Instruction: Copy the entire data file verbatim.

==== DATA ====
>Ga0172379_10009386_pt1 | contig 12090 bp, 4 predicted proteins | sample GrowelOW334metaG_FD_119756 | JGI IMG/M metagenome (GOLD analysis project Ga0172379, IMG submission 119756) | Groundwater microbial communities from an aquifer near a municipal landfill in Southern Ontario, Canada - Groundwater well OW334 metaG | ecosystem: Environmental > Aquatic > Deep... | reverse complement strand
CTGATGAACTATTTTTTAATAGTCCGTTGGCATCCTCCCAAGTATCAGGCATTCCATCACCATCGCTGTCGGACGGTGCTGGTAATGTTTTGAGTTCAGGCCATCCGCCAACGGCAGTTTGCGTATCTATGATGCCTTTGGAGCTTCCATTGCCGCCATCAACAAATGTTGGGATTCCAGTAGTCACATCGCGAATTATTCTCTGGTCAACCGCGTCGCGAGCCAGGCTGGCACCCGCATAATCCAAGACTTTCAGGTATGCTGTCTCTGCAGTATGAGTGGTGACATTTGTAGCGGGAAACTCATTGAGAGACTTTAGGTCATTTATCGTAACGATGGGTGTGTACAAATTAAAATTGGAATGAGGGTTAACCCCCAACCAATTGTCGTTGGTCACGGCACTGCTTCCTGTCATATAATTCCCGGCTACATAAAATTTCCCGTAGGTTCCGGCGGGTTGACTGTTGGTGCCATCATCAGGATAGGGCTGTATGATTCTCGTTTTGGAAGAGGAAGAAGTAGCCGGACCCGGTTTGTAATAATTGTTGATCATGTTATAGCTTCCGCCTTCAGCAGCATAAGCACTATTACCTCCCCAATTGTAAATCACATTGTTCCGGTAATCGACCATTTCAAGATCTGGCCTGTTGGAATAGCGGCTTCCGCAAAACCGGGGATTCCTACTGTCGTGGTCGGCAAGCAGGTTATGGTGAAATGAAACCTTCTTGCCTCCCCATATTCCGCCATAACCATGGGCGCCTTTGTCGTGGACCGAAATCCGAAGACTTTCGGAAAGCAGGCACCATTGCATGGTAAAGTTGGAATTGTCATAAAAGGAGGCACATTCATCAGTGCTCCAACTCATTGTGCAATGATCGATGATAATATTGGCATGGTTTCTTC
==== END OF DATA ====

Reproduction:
>Ga0172379_10009386_pt1 | contig 12090 bp, 4 predicted proteins | sample GrowelOW334metaG_FD_119756 | JGI IMG/M metagenome (GOLD analysis project Ga0172379, IMG submission 119756) | Groundwater microbial communities from an aquifer near a municipal landfill in Southern Ontario, Canada - Groundwater well OW334 metaG | ecosystem: Environmental > Aquatic > Deep... | reverse complement strand
CTGATGAACTATTTTTTAATAGTCCGTTGGCATCCTCCCAAGTATCAGGCATTCCATCACCATCGCTGTCGGACGGTGCTGGTAATGTTTTGAGTTCAGGCCATCCGCCAACGGCAGTTTGCGTATCTATGATGCCTTTGGAGCTTCCATTGCCGCCATCAACAAATGTTGGGATTCCAGTAGTCACATCGCGAATTATTCTCTGGTCAACCGCGTCGCGAGCCAGGCTGGCACCCGCATAATCCAAGACTTTCAGGTATGCTGTCTCTGCAGTATGAGTGGTGACATTTGTAGCGGGAAACTCATTGAGAGACTTTAGGTCATTTATCGTAACGATGGGTGTGTACAAATTAAAATTGGAATGAGGGTTAACCCCCAACCAATTGTCGTTGGTCACGGCACTGCTTCCTGTCATATAATTCCCGGCTACATAAAATTTCCCGTAGGTTCCGGCGGGTTGACTGTTGGTGCCATCATCAGGATAGGGCTGTATGATTCTCGTTTTGGAAGAGGAAGAAGTAGCCGGACCCGGTTTGTAATAATTGTTGATCATGTTATAGCTTCCGCCTTCAGCAGCATAAGCACTATTACCTCCCCAATTGTAAATCACATTGTTCCGGTAATCGACCATTTCAAGATCTGGCCTGTTGGAATAGCGGCTTCCGCAAAACCGGGGATTCCTACTGTCGTGGTCGGCAAGCAGGTTATGGTGAAATGAAACCTTCTTGCCTCCCCATATTCCGCCATAACCATGGGCGCCTTTGTCGTGGACCGAAATCCGAAGACTTTCGGAAAGCAGGCACCATTGCATGGTAAAGTTGGAATTGTCATAAAAGGAGGCACATTCATCAGTGCTCCAACTCATTGTGCAATGATCGATGATAATATTGGCATGGTTTCTTC